3 Temperature Scales

There are 3 temperature scales in wide use today, these are Fahrenheit, Celcius, and Kelvin. A variety of other scales are in use but have specialized uses in engineering.

Before discussing temperature scales we should study where the idea of heat and temperature came from and how temperature was originally measured. We’ll study modern methods of temperature measurement in another lesson.

In ancient times (ie prior to 1650) philosophers would debate whether it was heat that flowed or was it cold that flowed?

To some extent this idea is still alive in our modern mythology

Buy about the 1600’s the popular belief was that heat was a magical fluid called “Caloric” which flowed from one object to another.

Caloric, it was believed,  could be transferred between objects but neither created nor destroyed. To heat up an object this caloric had to flow into it. This, they thought, explained why objects expanded when heated. But this theory could not explain, for example, how heat could emanate from a cold piece of wood once it is set on fire? Where did the caloric come from? If it had been in the wood in the first place, the wood should have been hot all along.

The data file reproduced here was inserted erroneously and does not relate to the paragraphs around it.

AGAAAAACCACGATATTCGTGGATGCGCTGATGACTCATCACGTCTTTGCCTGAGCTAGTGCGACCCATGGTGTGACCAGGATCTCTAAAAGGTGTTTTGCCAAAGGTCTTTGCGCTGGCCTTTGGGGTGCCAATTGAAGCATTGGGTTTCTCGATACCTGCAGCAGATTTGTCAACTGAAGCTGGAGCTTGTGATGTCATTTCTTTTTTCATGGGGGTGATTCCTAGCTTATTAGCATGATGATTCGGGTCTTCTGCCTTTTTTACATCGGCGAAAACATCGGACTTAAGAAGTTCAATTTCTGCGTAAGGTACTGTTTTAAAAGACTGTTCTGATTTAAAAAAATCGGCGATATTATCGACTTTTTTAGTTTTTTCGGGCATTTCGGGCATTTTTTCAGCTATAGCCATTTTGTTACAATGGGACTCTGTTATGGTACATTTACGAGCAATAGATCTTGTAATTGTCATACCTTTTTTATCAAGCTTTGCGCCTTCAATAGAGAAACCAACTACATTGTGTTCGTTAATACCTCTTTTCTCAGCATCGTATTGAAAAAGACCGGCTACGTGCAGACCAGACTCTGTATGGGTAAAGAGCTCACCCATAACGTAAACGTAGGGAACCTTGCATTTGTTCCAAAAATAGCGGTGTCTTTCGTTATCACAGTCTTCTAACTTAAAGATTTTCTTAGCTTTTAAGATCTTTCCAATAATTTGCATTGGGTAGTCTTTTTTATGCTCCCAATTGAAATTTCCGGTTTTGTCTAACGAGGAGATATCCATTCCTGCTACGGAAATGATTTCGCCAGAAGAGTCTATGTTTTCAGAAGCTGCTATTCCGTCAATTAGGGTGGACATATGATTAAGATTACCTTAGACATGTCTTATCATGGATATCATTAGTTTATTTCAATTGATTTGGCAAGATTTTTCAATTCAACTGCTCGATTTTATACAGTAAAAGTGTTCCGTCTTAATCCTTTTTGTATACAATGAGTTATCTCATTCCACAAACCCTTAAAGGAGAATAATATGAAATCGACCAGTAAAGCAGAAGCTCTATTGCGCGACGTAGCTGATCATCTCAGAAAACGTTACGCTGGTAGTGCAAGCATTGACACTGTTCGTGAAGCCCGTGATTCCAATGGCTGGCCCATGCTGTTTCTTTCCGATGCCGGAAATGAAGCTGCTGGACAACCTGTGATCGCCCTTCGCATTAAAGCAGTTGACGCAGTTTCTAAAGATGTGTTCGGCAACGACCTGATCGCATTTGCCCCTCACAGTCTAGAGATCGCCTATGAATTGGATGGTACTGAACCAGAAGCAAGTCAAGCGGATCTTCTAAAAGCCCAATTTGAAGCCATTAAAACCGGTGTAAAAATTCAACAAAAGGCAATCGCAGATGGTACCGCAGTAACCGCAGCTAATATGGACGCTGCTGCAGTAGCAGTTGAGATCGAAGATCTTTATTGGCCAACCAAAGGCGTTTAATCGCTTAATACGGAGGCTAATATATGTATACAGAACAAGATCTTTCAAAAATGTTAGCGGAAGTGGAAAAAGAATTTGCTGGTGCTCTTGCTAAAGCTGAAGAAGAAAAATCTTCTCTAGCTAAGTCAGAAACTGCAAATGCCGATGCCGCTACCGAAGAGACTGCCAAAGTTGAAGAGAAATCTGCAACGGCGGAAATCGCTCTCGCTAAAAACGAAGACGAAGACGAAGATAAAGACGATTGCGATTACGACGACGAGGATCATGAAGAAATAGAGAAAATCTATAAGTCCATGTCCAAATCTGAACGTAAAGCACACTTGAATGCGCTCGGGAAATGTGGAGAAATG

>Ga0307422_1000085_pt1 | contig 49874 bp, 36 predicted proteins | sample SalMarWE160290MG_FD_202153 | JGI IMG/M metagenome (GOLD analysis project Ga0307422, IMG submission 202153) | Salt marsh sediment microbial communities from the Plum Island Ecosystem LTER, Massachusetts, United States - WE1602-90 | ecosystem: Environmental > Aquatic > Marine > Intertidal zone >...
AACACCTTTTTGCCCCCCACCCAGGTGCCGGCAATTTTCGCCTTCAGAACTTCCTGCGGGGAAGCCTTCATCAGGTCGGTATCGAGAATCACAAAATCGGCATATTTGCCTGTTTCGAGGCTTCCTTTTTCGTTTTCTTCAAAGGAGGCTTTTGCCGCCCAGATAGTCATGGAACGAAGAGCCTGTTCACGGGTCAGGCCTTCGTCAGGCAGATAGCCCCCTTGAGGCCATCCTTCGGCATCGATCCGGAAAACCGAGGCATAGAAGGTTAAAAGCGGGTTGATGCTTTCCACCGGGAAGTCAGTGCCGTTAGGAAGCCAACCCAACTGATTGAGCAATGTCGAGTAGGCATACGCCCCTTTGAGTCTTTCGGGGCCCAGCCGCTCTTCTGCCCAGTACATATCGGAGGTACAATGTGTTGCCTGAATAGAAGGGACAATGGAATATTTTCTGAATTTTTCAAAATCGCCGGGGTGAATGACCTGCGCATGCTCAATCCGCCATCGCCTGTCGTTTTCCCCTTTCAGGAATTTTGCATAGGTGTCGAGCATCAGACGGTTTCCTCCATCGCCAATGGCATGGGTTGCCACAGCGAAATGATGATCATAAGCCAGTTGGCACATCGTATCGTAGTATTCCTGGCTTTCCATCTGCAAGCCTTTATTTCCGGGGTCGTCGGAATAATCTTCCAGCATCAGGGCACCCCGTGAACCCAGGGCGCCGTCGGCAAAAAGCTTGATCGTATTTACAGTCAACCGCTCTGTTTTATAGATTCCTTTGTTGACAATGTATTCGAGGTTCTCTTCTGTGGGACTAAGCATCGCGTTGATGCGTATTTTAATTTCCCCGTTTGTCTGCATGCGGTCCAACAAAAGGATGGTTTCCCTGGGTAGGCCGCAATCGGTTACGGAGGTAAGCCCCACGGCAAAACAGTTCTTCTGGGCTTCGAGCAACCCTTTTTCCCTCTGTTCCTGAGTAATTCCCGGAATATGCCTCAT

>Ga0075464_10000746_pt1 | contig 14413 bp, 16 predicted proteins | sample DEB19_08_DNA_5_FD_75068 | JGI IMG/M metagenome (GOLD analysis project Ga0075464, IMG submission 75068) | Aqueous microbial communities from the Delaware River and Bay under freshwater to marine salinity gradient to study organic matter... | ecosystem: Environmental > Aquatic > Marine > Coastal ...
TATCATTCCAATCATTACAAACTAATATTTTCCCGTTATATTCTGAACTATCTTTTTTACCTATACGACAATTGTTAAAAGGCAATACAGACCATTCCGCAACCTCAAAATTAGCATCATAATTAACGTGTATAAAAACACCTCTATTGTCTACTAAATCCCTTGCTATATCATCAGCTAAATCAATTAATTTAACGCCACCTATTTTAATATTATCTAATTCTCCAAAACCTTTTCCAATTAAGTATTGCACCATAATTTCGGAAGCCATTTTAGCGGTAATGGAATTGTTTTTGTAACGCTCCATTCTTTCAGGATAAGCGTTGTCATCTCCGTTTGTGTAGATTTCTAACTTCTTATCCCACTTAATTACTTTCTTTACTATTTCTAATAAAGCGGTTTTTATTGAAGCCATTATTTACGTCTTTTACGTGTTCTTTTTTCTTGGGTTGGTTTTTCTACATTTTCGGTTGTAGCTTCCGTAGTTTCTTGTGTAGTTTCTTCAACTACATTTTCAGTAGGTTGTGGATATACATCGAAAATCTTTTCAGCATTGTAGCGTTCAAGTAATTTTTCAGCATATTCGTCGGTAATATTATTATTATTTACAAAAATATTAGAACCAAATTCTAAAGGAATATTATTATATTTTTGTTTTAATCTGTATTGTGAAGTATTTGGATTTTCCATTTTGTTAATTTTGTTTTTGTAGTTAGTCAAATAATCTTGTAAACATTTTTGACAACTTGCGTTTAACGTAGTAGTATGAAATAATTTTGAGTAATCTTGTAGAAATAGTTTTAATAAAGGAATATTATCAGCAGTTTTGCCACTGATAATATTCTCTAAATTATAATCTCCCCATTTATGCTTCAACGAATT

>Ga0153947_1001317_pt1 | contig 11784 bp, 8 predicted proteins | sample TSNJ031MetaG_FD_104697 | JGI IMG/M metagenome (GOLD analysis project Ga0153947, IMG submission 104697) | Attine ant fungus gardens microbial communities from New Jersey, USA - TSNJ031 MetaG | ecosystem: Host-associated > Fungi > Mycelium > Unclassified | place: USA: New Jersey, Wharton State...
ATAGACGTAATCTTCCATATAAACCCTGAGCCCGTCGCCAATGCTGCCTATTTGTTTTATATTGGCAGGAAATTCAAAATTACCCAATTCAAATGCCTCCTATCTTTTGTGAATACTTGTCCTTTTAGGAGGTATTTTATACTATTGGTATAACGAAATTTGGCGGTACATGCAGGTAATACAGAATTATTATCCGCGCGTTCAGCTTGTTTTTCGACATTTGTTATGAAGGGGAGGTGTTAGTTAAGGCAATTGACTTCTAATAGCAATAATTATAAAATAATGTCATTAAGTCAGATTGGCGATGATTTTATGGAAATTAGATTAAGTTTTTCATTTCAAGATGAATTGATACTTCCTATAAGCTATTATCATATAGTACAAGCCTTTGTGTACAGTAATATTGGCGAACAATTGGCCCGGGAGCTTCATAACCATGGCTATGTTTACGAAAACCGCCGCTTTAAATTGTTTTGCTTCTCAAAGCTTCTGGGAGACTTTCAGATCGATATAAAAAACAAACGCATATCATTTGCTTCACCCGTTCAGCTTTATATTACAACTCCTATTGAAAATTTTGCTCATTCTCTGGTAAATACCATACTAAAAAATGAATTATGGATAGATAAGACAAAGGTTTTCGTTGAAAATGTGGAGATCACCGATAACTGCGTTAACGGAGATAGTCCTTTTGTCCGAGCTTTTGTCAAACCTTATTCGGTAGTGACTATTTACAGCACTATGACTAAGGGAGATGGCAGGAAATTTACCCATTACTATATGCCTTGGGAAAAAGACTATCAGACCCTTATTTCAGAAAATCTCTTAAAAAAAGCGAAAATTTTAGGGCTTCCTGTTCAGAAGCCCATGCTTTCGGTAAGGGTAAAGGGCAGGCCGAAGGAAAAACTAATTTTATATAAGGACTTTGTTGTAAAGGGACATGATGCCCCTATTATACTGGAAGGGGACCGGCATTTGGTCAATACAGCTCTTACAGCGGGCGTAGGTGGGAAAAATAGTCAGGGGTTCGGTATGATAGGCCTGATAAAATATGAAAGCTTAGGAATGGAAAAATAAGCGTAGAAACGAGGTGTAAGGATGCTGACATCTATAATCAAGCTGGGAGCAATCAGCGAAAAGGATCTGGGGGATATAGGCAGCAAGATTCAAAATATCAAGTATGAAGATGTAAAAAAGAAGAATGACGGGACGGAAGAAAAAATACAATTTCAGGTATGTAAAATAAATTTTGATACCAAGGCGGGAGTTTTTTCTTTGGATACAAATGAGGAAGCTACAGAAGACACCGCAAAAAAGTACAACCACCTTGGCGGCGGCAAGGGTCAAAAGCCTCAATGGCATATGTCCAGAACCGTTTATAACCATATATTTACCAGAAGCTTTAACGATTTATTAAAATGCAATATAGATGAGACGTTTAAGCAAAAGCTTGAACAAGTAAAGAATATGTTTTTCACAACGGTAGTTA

The caloric theory was abandoned in the 19th century and replaced with the kinetic-molecular theory. This new theory stated that all matter is made up of atoms/molecules in constant motion. The faster they move, the hotter an object will be.

What is temperature?

We learned earlier that the internal energy of a system is the sum of the individual kinetic energies of all the system’s parts (atoms, molecules). Temperature is the AVERAGE value of kinetic energy of all the parts.Think of temperature as being the internal energy divided by the number of parts in the system.